There are only two weeks to go before the European Union’s General Data Protection Regulation (GDPR) officially lands, on 25 May. Surely companies have all their data protection ducks in a row by now, one imagines…?
Or not. Or, at least, over at Apple, there’s still work being done to ensure that customers’ data is on extra strong lock-down, according to 9to5mac.
Namely, Apple is reportedly looking beyond its own data privacy/security toward that of its developers. Specifically, it’s been cracking down on those developers whose apps share location data, kicking them off the App Store until they cut out any code, frameworks or Software Development Kits (SDKs) that are in violation of Apple’s location data policies.
9to5mac has seen several cases of Apple having emailed developers to let them know that, “upon re-evaluation,” their applications are in violation of sections 5.1.1 and 5.1.2 of the App Store Review Guidelines. Those sections pertain to data collection, storage, use and sharing, as well as to letting people know what type of data an app requests (including location data).
One Twitter user sent out a screen capture of the notice he got:
9to5mac says that in the instances it’s seen, apps aren’t doing enough to let users know what’s happening with their data. Apple doesn’t want developers to just ask for permission – it’s telling them to explain what the data’s used for and how it’s shared.
If it’s to improve user experience, that’s OK. Otherwise, the apps are getting yanked.
You may not use or transmit someone’s personal data without first obtaining their permission and providing access to information about how and where the data will be used.
Data collected from apps may not be used or shared with third parties for purposes unrelated to improving the user experience or software/hardware performance connected to the app’s functionality.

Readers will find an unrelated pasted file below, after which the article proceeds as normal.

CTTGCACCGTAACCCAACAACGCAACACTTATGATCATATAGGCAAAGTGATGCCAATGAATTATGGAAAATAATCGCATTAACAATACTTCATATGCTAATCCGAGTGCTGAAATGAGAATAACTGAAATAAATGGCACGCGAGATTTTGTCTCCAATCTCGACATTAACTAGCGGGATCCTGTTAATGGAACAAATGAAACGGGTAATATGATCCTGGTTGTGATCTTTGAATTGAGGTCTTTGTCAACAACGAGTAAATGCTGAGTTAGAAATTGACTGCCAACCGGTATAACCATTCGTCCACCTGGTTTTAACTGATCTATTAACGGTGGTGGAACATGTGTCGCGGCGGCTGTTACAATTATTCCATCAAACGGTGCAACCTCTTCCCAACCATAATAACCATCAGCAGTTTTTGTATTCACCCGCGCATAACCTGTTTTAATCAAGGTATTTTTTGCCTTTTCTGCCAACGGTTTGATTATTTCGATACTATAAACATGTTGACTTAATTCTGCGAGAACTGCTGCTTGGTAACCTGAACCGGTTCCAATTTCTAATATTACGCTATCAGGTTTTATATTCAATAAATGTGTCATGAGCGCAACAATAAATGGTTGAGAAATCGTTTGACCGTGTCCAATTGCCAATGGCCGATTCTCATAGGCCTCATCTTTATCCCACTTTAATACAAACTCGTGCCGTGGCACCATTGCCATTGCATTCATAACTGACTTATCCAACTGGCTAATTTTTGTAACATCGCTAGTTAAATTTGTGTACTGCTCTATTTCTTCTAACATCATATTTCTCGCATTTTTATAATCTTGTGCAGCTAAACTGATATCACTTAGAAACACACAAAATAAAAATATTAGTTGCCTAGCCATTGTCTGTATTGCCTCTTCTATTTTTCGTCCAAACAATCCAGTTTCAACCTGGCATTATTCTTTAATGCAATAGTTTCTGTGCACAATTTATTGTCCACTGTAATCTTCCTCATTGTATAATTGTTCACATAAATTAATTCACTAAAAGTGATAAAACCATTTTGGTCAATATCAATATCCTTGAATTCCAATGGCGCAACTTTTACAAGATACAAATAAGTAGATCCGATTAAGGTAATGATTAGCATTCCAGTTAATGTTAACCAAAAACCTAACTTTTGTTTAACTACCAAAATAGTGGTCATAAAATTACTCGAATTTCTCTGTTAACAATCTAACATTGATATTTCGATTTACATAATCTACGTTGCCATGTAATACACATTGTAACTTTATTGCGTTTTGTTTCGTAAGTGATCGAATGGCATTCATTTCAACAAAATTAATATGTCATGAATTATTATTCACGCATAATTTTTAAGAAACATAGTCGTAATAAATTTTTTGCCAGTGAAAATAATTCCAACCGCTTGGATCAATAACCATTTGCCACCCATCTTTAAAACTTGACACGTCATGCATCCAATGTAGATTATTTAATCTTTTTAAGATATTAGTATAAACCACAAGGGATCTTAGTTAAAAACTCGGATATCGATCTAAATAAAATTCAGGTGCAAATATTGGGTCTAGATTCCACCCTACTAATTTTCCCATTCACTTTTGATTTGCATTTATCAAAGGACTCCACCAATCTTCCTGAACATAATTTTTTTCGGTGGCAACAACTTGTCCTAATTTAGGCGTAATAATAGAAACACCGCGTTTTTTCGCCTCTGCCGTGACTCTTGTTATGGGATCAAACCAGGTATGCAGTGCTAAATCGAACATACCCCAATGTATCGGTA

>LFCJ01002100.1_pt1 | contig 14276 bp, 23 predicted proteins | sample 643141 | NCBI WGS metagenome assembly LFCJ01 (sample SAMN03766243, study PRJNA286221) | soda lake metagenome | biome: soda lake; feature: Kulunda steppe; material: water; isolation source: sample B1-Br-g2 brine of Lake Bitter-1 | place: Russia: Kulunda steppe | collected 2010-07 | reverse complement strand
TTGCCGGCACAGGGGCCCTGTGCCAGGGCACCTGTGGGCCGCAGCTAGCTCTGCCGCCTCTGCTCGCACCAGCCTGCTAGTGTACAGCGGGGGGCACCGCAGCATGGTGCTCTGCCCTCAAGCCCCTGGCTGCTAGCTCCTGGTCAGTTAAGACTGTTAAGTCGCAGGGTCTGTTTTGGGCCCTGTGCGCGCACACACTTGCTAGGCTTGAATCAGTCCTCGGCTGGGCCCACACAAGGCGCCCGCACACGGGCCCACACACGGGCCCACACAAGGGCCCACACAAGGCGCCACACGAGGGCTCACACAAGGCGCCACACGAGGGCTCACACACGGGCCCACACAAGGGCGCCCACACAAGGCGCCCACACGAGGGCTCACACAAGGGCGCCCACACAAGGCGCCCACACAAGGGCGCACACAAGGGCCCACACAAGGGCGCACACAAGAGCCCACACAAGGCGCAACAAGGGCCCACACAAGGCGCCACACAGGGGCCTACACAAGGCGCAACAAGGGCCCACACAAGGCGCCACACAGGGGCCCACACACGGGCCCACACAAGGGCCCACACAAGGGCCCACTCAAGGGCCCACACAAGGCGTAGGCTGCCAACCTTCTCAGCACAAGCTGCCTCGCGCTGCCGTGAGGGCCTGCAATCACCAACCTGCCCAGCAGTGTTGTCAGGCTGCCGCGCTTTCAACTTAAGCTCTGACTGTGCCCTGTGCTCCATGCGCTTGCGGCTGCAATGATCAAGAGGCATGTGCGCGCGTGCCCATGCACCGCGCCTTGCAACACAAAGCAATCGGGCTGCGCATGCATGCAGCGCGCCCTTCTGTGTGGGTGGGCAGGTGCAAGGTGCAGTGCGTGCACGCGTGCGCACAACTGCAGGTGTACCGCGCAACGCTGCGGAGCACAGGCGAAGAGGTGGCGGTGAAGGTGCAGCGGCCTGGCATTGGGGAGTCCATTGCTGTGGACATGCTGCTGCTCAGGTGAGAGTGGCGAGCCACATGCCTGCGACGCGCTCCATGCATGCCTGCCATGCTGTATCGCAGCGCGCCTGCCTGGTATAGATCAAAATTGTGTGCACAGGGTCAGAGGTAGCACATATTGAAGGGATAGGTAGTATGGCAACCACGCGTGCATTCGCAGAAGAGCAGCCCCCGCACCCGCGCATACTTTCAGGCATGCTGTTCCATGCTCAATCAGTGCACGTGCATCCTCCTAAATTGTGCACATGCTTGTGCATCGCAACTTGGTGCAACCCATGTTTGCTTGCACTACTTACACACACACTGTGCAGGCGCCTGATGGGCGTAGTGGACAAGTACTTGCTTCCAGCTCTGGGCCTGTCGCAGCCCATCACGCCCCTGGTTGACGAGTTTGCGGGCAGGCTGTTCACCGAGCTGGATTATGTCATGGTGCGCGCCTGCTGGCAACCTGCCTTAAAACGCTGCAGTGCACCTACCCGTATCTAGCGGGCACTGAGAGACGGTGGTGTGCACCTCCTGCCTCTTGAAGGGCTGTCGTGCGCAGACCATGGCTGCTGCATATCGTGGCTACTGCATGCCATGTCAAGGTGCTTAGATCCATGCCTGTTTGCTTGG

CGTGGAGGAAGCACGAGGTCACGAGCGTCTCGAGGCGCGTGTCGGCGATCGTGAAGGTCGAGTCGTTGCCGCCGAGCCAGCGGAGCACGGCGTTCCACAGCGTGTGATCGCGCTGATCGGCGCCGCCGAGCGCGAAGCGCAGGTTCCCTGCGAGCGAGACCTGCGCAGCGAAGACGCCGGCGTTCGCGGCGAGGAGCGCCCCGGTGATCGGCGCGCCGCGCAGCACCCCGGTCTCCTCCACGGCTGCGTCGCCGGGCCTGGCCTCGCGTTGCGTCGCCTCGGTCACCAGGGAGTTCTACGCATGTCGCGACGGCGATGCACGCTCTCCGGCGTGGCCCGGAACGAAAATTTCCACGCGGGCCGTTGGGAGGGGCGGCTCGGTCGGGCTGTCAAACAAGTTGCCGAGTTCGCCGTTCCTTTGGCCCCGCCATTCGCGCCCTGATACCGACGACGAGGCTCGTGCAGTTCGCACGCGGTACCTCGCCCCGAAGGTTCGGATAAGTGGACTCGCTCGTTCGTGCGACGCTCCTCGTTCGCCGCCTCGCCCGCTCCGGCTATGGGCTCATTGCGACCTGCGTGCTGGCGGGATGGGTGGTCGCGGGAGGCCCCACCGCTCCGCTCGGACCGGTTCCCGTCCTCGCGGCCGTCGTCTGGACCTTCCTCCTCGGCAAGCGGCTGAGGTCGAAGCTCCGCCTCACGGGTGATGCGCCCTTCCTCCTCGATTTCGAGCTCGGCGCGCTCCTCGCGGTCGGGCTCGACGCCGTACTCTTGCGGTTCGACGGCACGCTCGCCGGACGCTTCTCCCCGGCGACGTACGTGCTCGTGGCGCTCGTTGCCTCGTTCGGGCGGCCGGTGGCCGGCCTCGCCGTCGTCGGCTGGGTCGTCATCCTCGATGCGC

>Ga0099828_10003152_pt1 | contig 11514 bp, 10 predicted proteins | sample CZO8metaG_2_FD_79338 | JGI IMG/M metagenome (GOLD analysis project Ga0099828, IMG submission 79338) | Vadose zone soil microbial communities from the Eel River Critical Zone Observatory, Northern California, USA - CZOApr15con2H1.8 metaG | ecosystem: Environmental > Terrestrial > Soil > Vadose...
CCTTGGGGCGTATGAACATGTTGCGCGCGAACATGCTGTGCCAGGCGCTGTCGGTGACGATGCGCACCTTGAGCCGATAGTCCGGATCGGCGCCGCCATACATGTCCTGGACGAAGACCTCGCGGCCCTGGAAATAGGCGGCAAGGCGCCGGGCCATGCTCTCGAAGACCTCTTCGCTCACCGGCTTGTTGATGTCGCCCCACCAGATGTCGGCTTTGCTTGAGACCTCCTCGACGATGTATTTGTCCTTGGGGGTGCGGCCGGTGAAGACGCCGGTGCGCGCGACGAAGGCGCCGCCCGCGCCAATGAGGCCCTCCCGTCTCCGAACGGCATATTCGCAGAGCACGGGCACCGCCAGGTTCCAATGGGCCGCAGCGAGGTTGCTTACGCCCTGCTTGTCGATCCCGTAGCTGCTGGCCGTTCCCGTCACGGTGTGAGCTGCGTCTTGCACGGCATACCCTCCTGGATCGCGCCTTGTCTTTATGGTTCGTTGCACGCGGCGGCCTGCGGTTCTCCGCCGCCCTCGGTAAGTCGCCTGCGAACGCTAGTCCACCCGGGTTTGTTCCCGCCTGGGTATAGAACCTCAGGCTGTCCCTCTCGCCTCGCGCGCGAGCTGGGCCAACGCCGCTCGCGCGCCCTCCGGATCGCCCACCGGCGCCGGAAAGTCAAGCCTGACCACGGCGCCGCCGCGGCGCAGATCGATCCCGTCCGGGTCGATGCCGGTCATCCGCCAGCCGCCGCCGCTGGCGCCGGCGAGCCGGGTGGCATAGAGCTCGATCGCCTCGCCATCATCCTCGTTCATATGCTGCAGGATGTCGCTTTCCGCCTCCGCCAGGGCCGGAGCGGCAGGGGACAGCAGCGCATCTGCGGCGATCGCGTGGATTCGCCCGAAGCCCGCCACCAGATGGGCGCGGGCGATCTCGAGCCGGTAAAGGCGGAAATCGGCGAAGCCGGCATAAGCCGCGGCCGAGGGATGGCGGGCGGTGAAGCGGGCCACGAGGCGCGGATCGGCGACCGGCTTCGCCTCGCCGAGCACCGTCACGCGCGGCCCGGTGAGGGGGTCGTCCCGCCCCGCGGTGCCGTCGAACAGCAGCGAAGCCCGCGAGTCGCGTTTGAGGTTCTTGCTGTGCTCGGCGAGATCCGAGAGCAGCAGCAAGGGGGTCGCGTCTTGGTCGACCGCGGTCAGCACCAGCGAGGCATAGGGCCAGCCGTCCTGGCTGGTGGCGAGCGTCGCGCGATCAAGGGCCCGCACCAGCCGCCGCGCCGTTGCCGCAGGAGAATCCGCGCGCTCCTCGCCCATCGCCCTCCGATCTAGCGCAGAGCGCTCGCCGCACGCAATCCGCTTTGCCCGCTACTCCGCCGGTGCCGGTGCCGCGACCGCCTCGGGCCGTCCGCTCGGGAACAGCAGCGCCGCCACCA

Good for Apple for doing this type of due diligence on its developers.
You don’t have to look far to find instances where location data has been used in surveillance scenarios in which the information of scads of unintended targets gets caught up in dragnets. One of the most notorious such dragnets was revealed by Edward Snowden, when he released documents that showed that the National Security Agency (NSA) was collecting and storing data in a vast database that contained the locations of at least hundreds of millions of devices.
A more recent case, from November, was when Androids were caught secretly reporting location data regardless of opt-out.
The location data was never used, a Google spokesperson said, and therefore was never stored. Google was “taking steps to end the practice,” the spokesperson said at the time, “at least as part of this particular service.” Google didn’t say whether there were other Android services that do this.
What, exactly, is going to happen to companies that make this type of D’oh! mistake after the 25 May GDPR deadline?
The penalties could be huge: any business found not in compliance after that date could find itself hit with fines up to €20m or 4% of an organization’s annual global turnover.
If you have any question about your own business’s compliance, you might want to have a peek at the Sophos GDPR compliance check for peace of mind.